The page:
Objectives: The aim of this study was to determine the indications for, and complications of, plate removal surgery in horses that underwent internal fixation of limb fractures.
Study Design: Medical records of horses presented to our hospital between 1990 and 2015 for the removal of plates after treatment of limb fractures were reviewed. Data collected at the time of initial presentation, including signalment, history, fracture features and treatment and information about the indications, timing and complications of implant removal were reviewed.
Results: The most common bones involved were the ulna (n = 19) and third metacarpal and metatarsal bones (n = 14). A total of 63 plates were removed from 48 horses during 53 separate surgeries, and the complication rate was 6/48; six horses had complications related to implant removal, which included persistent infection (n = 1) and refracture (n = 5). Complications related to implant removal were associated with comminuted fractures (p = 0.002), age > 3 years (p = 0.016) and the presence of surgical site infection (p = 0.001).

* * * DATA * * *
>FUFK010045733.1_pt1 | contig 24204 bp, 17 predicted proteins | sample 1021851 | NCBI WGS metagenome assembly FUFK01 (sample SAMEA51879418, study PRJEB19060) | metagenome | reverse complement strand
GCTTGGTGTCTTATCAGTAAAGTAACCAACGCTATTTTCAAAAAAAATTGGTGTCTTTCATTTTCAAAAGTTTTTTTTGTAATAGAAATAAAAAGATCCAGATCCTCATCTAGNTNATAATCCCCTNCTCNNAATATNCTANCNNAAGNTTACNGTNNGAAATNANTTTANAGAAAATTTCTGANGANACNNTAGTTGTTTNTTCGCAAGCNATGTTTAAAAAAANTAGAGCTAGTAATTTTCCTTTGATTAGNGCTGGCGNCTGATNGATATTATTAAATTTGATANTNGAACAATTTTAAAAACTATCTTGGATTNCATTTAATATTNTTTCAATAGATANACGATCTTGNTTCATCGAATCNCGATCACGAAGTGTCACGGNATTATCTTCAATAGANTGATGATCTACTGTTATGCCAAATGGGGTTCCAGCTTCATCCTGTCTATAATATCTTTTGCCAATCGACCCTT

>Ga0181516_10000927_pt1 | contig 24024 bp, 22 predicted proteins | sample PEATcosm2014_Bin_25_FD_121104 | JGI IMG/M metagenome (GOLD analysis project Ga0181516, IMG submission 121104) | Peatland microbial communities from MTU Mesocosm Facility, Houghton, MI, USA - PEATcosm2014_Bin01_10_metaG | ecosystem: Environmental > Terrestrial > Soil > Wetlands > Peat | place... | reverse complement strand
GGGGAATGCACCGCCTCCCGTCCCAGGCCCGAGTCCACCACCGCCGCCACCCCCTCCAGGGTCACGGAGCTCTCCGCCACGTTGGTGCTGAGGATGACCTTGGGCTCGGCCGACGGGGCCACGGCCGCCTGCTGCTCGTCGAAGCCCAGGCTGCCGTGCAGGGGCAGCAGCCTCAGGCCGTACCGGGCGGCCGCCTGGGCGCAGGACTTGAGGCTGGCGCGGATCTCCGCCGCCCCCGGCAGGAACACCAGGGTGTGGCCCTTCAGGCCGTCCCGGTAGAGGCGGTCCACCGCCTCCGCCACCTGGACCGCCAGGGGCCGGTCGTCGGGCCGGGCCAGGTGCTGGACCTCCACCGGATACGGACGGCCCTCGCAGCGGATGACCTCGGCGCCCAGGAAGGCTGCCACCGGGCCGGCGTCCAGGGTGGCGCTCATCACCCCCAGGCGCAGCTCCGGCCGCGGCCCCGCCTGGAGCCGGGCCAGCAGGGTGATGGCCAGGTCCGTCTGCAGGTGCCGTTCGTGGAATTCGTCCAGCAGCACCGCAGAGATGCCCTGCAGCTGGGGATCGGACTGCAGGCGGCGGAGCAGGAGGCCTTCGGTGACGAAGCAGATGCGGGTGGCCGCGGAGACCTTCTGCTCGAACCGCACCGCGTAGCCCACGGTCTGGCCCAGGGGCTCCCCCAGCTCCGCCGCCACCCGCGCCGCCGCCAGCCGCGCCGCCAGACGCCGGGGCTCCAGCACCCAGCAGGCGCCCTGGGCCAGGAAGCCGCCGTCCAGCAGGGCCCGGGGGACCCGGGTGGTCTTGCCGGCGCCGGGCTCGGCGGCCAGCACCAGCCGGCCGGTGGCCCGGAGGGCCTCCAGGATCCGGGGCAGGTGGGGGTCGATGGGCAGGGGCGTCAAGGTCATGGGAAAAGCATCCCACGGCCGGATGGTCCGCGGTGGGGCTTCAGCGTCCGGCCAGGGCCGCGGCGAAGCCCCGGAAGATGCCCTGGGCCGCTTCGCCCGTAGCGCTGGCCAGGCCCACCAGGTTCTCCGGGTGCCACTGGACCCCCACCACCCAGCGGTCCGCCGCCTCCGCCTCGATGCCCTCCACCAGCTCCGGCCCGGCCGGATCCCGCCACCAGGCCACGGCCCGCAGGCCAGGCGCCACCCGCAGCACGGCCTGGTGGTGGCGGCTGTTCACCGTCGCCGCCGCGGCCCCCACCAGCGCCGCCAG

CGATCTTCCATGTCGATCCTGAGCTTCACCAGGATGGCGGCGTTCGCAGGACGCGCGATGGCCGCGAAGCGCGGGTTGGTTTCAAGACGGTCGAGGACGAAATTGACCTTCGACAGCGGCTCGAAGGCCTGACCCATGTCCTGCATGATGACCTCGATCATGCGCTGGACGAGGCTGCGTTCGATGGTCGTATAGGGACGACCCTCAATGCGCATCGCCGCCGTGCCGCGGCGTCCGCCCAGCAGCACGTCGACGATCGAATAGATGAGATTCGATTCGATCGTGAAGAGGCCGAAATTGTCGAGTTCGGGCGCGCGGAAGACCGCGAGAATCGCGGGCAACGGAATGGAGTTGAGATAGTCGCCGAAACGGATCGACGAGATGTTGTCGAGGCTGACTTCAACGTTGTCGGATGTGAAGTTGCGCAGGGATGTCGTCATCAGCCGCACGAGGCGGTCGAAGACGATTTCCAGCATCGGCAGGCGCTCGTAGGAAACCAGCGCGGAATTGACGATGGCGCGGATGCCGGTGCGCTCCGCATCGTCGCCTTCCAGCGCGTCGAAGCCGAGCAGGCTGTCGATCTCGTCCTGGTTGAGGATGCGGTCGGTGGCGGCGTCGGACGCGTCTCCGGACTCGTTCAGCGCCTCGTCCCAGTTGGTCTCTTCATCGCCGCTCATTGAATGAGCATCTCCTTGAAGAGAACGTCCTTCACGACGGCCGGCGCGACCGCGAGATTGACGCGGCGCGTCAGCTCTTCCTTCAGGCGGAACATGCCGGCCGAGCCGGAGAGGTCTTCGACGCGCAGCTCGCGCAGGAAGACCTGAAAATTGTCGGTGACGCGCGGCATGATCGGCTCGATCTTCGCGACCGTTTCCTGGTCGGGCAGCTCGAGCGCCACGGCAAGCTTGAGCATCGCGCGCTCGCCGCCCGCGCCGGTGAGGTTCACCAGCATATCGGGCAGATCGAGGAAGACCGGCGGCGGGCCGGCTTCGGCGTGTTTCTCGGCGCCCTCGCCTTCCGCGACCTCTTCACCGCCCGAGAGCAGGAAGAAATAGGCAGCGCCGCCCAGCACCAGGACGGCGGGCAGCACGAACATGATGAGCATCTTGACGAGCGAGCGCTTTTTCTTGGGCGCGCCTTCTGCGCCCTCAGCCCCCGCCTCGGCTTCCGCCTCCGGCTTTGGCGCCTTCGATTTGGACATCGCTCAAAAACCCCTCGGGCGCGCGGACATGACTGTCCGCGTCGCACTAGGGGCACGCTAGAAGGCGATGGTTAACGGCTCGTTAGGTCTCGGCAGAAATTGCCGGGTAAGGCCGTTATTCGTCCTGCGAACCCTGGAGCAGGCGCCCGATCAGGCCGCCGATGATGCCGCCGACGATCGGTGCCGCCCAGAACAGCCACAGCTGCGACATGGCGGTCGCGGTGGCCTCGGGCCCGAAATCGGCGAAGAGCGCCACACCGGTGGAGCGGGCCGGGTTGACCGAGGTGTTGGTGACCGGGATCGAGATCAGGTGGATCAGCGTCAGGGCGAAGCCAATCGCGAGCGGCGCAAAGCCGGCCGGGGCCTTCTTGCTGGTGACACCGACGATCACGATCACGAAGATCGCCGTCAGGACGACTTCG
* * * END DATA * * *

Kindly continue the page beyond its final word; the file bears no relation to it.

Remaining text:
Conclusion: Plate removal after fracture healing is necessary in patients with implant-associated clinical signs. There is a strong relationship between the complication rate and the degree of comminution of the original fracture, increasing age and the presence of surgical site infection. The surgeon must be aware of these risk factors when planning plate removal.